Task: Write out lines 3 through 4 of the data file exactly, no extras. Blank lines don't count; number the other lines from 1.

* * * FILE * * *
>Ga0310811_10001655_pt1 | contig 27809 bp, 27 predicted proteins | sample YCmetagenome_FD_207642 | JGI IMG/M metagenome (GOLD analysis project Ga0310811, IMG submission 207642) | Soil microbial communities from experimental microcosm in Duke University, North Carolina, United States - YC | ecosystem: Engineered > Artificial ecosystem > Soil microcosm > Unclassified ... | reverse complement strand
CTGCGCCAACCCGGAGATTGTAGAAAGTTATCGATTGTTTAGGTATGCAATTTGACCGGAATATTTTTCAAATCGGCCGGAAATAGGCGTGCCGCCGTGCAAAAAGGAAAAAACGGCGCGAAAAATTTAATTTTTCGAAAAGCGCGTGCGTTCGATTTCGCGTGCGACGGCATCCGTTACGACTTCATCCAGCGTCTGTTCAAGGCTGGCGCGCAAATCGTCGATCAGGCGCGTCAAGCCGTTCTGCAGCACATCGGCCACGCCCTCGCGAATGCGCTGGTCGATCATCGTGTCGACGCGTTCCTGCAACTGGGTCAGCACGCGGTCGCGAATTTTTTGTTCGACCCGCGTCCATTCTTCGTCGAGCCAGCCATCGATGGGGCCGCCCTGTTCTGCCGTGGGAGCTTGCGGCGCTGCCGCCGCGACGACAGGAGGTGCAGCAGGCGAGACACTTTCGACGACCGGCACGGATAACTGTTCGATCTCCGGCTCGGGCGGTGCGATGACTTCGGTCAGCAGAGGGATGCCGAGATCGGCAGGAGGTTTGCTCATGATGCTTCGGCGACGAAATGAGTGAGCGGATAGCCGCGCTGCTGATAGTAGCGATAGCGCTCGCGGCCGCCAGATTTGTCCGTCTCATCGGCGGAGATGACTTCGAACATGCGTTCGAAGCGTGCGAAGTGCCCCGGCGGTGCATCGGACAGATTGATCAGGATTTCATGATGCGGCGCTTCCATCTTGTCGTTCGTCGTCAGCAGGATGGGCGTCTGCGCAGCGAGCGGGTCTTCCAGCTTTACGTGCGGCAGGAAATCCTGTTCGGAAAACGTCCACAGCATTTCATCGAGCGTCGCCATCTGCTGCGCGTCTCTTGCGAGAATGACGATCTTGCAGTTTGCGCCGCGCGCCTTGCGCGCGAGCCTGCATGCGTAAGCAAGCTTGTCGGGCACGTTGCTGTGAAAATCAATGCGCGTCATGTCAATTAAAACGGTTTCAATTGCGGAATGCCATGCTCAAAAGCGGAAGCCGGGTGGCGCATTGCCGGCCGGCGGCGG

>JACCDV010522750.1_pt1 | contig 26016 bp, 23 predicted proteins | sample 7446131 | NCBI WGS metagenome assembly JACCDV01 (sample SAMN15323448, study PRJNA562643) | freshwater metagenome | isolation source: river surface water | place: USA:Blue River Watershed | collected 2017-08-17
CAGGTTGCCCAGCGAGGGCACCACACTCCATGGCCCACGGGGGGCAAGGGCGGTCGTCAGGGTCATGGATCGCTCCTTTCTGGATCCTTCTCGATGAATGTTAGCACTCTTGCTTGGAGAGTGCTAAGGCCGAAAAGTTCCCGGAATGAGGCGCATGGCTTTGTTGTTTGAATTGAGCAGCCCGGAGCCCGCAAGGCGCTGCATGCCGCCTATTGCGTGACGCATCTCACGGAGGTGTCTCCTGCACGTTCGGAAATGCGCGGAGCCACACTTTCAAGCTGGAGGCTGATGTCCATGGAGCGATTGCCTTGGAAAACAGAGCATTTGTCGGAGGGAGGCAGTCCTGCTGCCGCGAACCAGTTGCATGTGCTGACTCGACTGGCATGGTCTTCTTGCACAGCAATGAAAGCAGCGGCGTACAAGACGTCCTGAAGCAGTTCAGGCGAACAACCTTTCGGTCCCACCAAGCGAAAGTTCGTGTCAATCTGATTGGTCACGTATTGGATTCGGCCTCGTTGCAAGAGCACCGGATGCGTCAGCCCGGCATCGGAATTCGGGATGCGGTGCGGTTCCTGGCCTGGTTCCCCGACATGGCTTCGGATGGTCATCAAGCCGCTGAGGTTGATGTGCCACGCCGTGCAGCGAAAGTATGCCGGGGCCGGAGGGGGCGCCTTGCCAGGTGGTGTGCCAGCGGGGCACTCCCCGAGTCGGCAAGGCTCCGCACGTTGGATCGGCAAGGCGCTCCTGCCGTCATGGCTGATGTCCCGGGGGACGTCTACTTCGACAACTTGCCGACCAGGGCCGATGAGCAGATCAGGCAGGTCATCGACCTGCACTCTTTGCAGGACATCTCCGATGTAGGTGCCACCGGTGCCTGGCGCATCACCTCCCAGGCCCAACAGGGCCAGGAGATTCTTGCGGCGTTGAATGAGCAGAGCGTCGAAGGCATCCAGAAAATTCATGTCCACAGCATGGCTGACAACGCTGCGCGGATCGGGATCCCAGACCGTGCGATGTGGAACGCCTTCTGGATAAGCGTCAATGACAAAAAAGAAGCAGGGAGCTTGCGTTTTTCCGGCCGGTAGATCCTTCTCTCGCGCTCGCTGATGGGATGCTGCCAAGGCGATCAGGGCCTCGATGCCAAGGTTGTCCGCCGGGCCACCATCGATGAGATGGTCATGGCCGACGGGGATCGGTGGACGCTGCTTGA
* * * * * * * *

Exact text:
>JACCDV010522750.1_pt1 | contig 26016 bp, 23 predicted proteins | sample 7446131 | NCBI WGS metagenome assembly JACCDV01 (sample SAMN15323448, study PRJNA562643) | freshwater metagenome | isolation source: river surface water | place: USA:Blue River Watershed | collected 2017-08-17
CAGGTTGCCCAGCGAGGGCACCACACTCCATGGCCCACGGGGGGCAAGGGCGGTCGTCAGGGTCATGGATCGCTCCTTTCTGGATCCTTCTCGATGAATGTTAGCACTCTTGCTTGGAGAGTGCTAAGGCCGAAAAGTTCCCGGAATGAGGCGCATGGCTTTGTTGTTTGAATTGAGCAGCCCGGAGCCCGCAAGGCGCTGCATGCCGCCTATTGCGTGACGCATCTCACGGAGGTGTCTCCTGCACGTTCGGAAATGCGCGGAGCCACACTTTCAAGCTGGAGGCTGATGTCCATGGAGCGATTGCCTTGGAAAACAGAGCATTTGTCGGAGGGAGGCAGTCCTGCTGCCGCGAACCAGTTGCATGTGCTGACTCGACTGGCATGGTCTTCTTGCACAGCAATGAAAGCAGCGGCGTACAAGACGTCCTGAAGCAGTTCAGGCGAACAACCTTTCGGTCCCACCAAGCGAAAGTTCGTGTCAATCTGATTGGTCACGTATTGGATTCGGCCTCGTTGCAAGAGCACCGGATGCGTCAGCCCGGCATCGGAATTCGGGATGCGGTGCGGTTCCTGGCCTGGTTCCCCGACATGGCTTCGGATGGTCATCAAGCCGCTGAGGTTGATGTGCCACGCCGTGCAGCGAAAGTATGCCGGGGCCGGAGGGGGCGCCTTGCCAGGTGGTGTGCCAGCGGGGCACTCCCCGAGTCGGCAAGGCTCCGCACGTTGGATCGGCAAGGCGCTCCTGCCGTCATGGCTGATGTCCCGGGGGACGTCTACTTCGACAACTTGCCGACCAGGGCCGATGAGCAGATCAGGCAGGTCATCGACCTGCACTCTTTGCAGGACATCTCCGATGTAGGTGCCACCGGTGCCTGGCGCATCACCTCCCAGGCCCAACAGGGCCAGGAGATTCTTGCGGCGTTGAATGAGCAGAGCGTCGAAGGCATCCAGAAAATTCATGTCCACAGCATGGCTGACAACGCTGCGCGGATCGGGATCCCAGACCGTGCGATGTGGAACGCCTTCTGGATAAGCGTCAATGACAAAAAAGAAGCAGGGAGCTTGCGTTTTTCCGGCCGGTAGATCCTTCTCTCGCGCTCGCTGATGGGATGCTGCCAAGGCGATCAGGGCCTCGATGCCAAGGTTGTCCGCCGGGCCACCATCGATGAGATGGTCATGGCCGACGGGGATCGGTGGACGCTGCTTGA